Until recently, Nebraska juveniles who committed offenses were being tossed en masse into confinement, even though a large portion of the youths could be helped through alternative treatment at far lower costs.
Especially disturbing was the situation at the juvenile center for boys at Kearney, where nonviolent youths were housed in a huge common area with violent youths, and the assault rate on staff personnel exceeded that of the state correctional system.
Staff turnover was high both at the Kearney center and the one for girls at Geneva. Conditions at the two centers were impeding the system’s ability to provide rehabilitation, which was the reason for establishing the two facilities.
The good news, witnesses explained to the state legislature in 2012, is that sensible reform is possible. It has worked effectively in Douglas County and various other states. A shift toward treatment in Texas, for example, allowed that state to cut $117 million from its juvenile justice budget and close three detention centers. Savings of $45 million were returned to county governments to provide community services.
The cost differences between treatment and confinement are great. It costs around $260 a day to house a young person at the Kearney center, compared with around $65 for treatment at a group home, lawmakers learned. A pilot project in Douglas County emphasizing treatment kept 83 percent of juvenile offenders in their homes over nearly a four-year period, and three-fourths completed probation successfully.
Given these facts, the Nebraska Legislature and Gov. Dave Heineman adopted major changes, assigning the Office of Probation Administration authority to handle juvenile justice cases. The state is now two months into that reform effort.
Passage of Legislative Bill 561 moved all supervision of delinquent juveniles from the Department of Health and Human Services’ (DHHS) Office of Juvenile Services (OJS) to Nebraska’s Office of Probation Administration. Along with that came $14.5 million to be spent on new services for youth along with a grant program to aid counties focusing on the developing of front-end services for youth. The changes are intended to decrease the dependency on juvenile detention center stays, place more emphasis on rehabilitation, increase family engagement and provide more services at the community level.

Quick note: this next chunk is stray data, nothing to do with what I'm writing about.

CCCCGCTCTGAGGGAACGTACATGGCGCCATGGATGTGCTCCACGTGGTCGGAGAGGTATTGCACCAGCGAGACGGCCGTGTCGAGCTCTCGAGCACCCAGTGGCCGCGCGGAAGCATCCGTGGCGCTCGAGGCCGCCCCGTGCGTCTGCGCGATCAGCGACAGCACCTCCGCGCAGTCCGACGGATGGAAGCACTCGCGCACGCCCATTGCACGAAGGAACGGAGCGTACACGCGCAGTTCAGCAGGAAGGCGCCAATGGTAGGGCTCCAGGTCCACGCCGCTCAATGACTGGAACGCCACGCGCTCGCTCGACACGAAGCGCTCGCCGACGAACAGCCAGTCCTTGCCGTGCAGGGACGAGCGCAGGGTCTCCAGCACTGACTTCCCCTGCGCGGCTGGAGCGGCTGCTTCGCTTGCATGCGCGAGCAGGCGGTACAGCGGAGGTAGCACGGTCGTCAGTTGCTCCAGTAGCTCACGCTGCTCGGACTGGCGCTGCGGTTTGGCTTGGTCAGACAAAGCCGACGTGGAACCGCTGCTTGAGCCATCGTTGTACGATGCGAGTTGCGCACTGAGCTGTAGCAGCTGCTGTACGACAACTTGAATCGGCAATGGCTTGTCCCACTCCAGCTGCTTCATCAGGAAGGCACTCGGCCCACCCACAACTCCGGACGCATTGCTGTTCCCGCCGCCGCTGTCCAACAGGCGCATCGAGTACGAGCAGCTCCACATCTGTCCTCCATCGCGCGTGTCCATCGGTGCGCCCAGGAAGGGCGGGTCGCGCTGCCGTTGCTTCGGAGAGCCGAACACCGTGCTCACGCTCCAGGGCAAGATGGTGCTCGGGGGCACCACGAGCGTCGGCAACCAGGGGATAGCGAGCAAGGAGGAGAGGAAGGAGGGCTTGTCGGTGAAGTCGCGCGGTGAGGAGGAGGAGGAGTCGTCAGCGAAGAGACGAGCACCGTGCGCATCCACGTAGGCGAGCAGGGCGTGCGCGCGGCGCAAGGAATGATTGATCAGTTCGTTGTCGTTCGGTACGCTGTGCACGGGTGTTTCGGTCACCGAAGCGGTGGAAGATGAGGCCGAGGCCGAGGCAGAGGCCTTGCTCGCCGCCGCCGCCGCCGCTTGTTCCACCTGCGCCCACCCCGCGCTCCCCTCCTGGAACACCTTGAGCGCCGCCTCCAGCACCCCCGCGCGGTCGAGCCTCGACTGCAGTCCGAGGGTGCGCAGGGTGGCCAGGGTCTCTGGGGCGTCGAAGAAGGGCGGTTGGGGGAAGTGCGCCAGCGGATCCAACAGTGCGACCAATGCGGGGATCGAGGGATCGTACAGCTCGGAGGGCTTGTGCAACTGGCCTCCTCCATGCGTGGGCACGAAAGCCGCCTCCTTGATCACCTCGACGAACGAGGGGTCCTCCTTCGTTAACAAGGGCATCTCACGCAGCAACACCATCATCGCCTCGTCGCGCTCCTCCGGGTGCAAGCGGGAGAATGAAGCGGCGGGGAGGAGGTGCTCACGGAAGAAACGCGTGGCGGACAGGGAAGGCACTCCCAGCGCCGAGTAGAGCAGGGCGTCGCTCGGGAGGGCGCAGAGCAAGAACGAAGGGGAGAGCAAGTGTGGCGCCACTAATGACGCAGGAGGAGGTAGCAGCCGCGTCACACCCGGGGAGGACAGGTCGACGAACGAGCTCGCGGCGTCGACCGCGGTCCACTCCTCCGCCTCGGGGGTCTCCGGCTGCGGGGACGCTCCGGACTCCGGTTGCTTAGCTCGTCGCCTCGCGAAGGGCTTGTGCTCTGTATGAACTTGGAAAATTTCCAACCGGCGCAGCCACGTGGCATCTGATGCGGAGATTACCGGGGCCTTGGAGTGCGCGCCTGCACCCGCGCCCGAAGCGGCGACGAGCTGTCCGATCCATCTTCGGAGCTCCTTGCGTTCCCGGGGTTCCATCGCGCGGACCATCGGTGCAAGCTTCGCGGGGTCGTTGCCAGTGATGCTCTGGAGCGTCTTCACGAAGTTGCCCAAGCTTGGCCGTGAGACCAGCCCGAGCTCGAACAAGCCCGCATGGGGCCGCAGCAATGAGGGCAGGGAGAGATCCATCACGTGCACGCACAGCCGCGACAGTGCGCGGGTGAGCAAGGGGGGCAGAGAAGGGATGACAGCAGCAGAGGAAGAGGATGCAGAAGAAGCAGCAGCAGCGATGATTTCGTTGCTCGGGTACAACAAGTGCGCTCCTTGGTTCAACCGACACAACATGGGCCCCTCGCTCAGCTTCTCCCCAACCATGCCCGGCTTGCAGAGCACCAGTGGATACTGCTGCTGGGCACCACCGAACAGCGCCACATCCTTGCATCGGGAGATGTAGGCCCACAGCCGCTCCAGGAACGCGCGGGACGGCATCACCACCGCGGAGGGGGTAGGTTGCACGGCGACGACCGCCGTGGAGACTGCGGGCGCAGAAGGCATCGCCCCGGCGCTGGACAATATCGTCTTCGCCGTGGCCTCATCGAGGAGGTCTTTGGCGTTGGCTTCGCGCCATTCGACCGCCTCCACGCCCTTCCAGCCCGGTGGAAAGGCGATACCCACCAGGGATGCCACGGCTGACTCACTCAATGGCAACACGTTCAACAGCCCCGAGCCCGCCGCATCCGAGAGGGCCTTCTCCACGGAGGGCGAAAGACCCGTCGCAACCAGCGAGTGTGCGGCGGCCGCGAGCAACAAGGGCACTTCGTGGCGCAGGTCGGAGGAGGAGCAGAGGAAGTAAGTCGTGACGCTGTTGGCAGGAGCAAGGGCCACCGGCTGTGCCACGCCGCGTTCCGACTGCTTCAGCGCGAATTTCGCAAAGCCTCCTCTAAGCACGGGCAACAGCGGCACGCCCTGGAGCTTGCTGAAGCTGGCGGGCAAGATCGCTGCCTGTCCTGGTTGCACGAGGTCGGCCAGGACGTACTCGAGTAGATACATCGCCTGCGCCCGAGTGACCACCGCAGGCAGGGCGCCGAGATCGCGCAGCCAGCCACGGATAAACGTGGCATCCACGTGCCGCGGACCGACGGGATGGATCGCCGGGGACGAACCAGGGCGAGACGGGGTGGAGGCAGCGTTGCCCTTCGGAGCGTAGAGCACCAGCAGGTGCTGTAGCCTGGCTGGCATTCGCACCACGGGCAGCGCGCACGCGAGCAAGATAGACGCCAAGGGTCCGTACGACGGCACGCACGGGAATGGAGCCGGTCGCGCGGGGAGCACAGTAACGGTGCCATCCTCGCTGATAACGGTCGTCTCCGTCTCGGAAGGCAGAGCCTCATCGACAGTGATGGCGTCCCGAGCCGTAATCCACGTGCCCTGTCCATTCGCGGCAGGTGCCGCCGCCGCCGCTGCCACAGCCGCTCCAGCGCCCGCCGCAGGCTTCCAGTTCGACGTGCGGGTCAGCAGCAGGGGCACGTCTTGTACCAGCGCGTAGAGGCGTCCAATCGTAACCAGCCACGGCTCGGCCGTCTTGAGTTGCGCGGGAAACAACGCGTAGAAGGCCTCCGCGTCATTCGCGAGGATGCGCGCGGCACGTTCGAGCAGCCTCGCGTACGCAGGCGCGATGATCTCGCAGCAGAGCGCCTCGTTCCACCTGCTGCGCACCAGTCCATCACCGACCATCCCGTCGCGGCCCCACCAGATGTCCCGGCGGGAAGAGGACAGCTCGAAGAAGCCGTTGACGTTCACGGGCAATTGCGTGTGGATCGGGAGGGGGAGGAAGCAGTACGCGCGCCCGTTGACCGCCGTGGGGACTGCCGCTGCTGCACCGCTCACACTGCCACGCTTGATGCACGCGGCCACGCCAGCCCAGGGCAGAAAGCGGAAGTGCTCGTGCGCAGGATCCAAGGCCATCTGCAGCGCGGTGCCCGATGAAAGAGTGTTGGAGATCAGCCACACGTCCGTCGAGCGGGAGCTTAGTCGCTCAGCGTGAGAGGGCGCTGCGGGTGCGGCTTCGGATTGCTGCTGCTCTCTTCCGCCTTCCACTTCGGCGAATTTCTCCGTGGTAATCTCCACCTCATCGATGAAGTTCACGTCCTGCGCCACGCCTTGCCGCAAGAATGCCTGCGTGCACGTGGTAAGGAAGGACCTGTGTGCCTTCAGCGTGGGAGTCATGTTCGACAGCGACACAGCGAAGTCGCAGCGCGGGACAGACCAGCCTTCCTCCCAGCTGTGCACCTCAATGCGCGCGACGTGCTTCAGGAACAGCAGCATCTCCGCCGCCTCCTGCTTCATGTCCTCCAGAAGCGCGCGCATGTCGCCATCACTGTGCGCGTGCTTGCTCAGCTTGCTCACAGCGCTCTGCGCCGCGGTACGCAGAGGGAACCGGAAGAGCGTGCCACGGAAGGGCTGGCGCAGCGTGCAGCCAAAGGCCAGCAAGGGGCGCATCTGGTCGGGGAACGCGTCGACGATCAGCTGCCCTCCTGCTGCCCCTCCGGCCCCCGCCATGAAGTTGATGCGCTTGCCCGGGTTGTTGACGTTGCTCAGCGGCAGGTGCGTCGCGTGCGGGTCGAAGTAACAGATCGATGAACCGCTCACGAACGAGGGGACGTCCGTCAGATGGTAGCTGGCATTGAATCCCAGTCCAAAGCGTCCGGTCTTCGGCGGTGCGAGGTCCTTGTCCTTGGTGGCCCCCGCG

Even at this early stage, the number of youths imprisoned at the two juvenile centers has declined: 92 boys now at Kearney compared with 135 a year ago, and 52 girls at Geneva, down from 66 a year ago.
Just over 80 percent of juveniles supervised by probation are being helped at home, up from 40 percent a year ago, when the state’s Department of Health and Human Services was handling the cases.
However, the state faces challenges. Sometimes complications arise when parents of probation youth refuse to cooperate. Another challenge is when the state HHS has to handle juvenile cases involving youths with severe mental health needs or developmental disabilities.
Some problems can be addressed through changes in procedure, state statute and/or budget appropriations. More state funding will be required to start or increase local treatment services. This is also true for reimbursing county governments for their costs involved in juvenile justice matters, such as transportation. State lawmakers will need to examine the options on information-sharing to ensure that juvenile probation cases are properly monitored and analyzed.
In addition, the Nebraska Crime Commission has added two new positions to oversee the Community Based Aid funding and Diversion services statewide. Community Based Aid replaced has increased funding to $5 million.
Change of this magnitude can be difficult, but the state’s system stakeholders have been working collaboratively to provide training, interpretation, development of services and most importantly seamless transition of services for youth and their families.
An editorial in the Omaha World-Herald declared:
Putting Nebraska’s juvenile justice system on a new path was a sound decision. With appropriate follow-up, this reform should bring significant benefits to the youths and the state.